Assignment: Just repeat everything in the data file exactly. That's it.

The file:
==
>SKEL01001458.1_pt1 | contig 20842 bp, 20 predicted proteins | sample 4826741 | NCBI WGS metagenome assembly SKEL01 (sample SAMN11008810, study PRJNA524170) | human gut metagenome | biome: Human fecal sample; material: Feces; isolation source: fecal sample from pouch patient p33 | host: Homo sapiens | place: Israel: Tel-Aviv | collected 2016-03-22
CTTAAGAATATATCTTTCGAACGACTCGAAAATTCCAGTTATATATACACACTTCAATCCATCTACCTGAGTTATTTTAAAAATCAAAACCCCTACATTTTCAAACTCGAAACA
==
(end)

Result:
>SKEL01001458.1_pt1 | contig 20842 bp, 20 predicted proteins | sample 4826741 | NCBI WGS metagenome assembly SKEL01 (sample SAMN11008810, study PRJNA524170) | human gut metagenome | biome: Human fecal sample; material: Feces; isolation source: fecal sample from pouch patient p33 | host: Homo sapiens | place: Israel: Tel-Aviv | collected 2016-03-22
CTTAAGAATATATCTTTCGAACGACTCGAAAATTCCAGTTATATATACACACTTCAATCCATCTACCTGAGTTATTTTAAAAATCAAAACCCCTACATTTTCAAACTCGAAACA